Cool Dhoni douses Windies fire

Skipper's unbeaten 45 seals India's fourth win after pacemen restrict the Caribbeans to 182

Cool Dhoni douses Windies fire

This World Cup had thrown up plenty of high-scoring matches already but there have been some low-scoring thrillers as well whenever the curators have laid out bowler-friendly surfaces.

New Zealand and Australia played out a gripping game in Auckland with pace and swing holding sway a few days ago, and on Friday, India and the West Indies were involved in a tense encounter with the pace bowlers having a field day here on the pacy, bouncy WACA.

Indian bowlers did exceedingly well to restrict the West Indies to 182 all out in 44.2 overs with pacers Mohammad Shami (3/35), Umesh Yadav (2/42) and Mohit Sharma (1/35) causing most of the damage upfront. But for skipper Jason Holder’s innings (57, 64b, 4x4, 3x6) against the run of play, West Indies would have been shot out for a sub-100 total.

The modest target, however, assumed gargantuan proportions as the Windies’ pacemen gave India a taste of their own medicine with some serious fast bowling. While cameos kept flowing through the innings, West Indies stayed in the game picking up wickets at regular intervals.
If India ever needed the clam presence of MS Dhoni in the middle it was on this day, and the skipper didn’t disappoint a large Indian gathering with a workmanlike innings. Dhoni’s unbeaten 45 (56b, 3x4, 1x6) took India to 185 for six in 39.1 overs for a four-wicket win; their fourth consecutive win also attested their berth in the quarterfinals.

While there was plenty of assistance for the bowlers by way of pace, bounce and some early swing, the batsmen from either side didn’t help their cause by resorting to strokes that ideally should have been kept in cold storage.

That said, the Indian pacers were positively good; fast, aggressive and relentlessly accurate. They had given a good account of themselves in the previous three matches, but they could have surprised even the staunchest of their believers with a bowling show that was at once hostile and unsettling.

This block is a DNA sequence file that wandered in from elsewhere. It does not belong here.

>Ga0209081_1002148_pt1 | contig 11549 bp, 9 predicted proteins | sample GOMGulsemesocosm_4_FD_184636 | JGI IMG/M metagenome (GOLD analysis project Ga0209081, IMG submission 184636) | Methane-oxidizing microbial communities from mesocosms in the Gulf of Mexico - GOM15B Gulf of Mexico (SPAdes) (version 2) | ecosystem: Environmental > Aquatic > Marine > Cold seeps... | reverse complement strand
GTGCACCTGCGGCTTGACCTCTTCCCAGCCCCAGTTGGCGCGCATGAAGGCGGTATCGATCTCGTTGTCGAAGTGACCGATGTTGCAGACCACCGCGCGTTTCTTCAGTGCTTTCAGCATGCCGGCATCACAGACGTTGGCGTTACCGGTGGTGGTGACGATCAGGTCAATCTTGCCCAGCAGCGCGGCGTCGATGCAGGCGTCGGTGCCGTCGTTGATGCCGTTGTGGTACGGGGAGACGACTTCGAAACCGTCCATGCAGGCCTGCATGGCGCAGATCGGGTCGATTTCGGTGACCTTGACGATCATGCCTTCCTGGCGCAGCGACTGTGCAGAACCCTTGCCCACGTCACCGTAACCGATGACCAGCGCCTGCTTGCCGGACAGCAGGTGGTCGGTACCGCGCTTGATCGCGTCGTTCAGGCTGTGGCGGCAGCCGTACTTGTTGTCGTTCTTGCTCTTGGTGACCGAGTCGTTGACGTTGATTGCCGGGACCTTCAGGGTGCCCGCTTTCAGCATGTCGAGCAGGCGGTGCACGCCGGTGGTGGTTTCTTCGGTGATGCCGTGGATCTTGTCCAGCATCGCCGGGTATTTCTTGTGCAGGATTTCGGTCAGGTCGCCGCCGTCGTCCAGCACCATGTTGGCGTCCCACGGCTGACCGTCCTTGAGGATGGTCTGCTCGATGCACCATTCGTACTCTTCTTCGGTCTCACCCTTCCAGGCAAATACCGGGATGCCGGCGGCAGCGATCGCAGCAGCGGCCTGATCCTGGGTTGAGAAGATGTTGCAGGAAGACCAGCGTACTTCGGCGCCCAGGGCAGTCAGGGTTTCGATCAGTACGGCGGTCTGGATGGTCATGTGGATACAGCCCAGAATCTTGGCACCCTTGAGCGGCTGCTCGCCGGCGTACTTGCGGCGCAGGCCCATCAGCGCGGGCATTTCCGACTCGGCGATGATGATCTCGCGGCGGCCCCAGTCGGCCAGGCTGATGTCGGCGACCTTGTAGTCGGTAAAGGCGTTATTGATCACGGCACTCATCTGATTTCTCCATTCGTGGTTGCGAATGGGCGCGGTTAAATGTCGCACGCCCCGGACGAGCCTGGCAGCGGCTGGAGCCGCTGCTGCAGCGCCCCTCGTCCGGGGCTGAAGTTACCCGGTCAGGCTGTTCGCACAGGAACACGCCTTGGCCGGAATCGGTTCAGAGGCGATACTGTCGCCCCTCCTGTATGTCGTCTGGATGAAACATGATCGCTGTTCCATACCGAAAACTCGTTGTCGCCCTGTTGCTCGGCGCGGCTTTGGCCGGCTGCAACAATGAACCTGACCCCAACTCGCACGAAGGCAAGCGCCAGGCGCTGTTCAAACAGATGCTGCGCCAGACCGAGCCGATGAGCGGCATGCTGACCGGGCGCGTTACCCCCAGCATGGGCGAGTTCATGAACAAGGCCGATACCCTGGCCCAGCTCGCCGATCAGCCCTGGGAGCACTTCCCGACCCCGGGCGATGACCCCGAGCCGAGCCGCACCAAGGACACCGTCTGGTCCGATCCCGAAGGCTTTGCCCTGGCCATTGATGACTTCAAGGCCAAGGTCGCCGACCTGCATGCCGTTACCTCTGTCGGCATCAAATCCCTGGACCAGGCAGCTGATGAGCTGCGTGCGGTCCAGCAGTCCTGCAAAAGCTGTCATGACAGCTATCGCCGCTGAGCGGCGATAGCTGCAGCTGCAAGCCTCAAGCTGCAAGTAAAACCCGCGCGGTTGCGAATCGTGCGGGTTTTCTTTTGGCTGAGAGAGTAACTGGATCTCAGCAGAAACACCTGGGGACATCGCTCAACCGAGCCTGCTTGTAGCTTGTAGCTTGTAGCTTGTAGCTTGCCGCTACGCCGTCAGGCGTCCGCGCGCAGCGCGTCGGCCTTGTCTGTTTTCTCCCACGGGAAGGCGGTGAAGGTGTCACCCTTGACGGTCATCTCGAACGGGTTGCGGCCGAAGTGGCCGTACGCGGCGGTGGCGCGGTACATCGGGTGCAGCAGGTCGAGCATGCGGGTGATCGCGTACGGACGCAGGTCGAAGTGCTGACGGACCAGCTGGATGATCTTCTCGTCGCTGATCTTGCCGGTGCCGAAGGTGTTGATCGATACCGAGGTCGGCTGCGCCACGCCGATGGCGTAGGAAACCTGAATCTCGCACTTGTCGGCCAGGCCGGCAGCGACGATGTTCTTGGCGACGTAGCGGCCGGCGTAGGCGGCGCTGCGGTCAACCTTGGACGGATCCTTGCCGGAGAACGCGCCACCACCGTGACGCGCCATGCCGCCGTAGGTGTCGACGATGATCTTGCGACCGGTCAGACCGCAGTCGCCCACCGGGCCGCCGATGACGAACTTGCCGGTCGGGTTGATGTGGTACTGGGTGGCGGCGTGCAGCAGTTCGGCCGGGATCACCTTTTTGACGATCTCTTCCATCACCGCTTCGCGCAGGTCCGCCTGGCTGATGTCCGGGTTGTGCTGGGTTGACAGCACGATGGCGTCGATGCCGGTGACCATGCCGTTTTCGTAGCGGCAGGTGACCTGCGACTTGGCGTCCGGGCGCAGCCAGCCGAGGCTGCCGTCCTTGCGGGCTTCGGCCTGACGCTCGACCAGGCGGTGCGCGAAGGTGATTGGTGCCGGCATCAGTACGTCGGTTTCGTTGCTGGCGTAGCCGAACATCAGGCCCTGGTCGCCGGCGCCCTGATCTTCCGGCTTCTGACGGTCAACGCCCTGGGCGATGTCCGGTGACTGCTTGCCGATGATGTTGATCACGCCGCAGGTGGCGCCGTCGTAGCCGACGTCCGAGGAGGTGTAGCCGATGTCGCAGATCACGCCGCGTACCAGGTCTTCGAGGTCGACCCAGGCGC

In one of the finest exhibition of fast bowling in one-day internationals, Shami and Yadav worked up good speed, generated disconcerting bounce and left Chris Gayle and Dwayne Smith bewildered.

Returning to the pack after skipping the UAE game to rest his injured left knee, man of the match Shami led the charge with incisive, probing deliveries for which Gayle and Smith had no answer as the ball raced past the bat times without number. And if the ball wasn’t beating the outside edge, it was whizzing past the heads of the ducking and swaying batsmen.

Holder may have thought of putting India through a different challenge as the defending champions had chased only once, and that too a 103-run target against the UAE, before this game but the Caribbean batsmen weren’t quite prepared for the pace test by India.

With the pitch offering good bounce and carry, Shami and Yadav relished the conditions. Shami was the pick of the bowlers again but Yadav was the quickest, clocking up to 148 kmph.

While Gayle looked clearly out of his comfort zone not only because he was up against some high quality bowling but also because his movements were restricted due to a stiff back. He denied quite a few singles and it had an effect on Smith who went for a cut that was not on.
 Later when he top-edged an attempted pull, he kept watching the ball which fell short of Mohit at mid-on. The alert fielder relayed the ball to non-striker’s end and Kohli, who backed up quickly, outran Marlon Samuels, who had ended up at striker’s end, to clip the bails.

Perhaps, upset with himself, Gayle, who was grassed twice on a day when India spilled at least three chances, went on the offensive but his onslaught lasted all too briefly. Dinesh Ramdin dragged the first ball he faced on to stumps off Yadav while a brief resistance from Jonathan Carter and Lendl Simmons ended with the departure of the latter, again to a miscued pull.

Carter followed him soon with his sweep off R Ashwin finding the safe hands of Shami in the deep. Andre Russell was impatient but Holder played a responsible knock to shore up the total. Coming in to bat at No 9, the right-hander played himself in before launching an attack.

Showing few signs of discomfort against pace and spin alike, he came up with some clean, lusty blows for his second fifty in as many innings. But it wasn’t good enough to stop the Indians on their track.           

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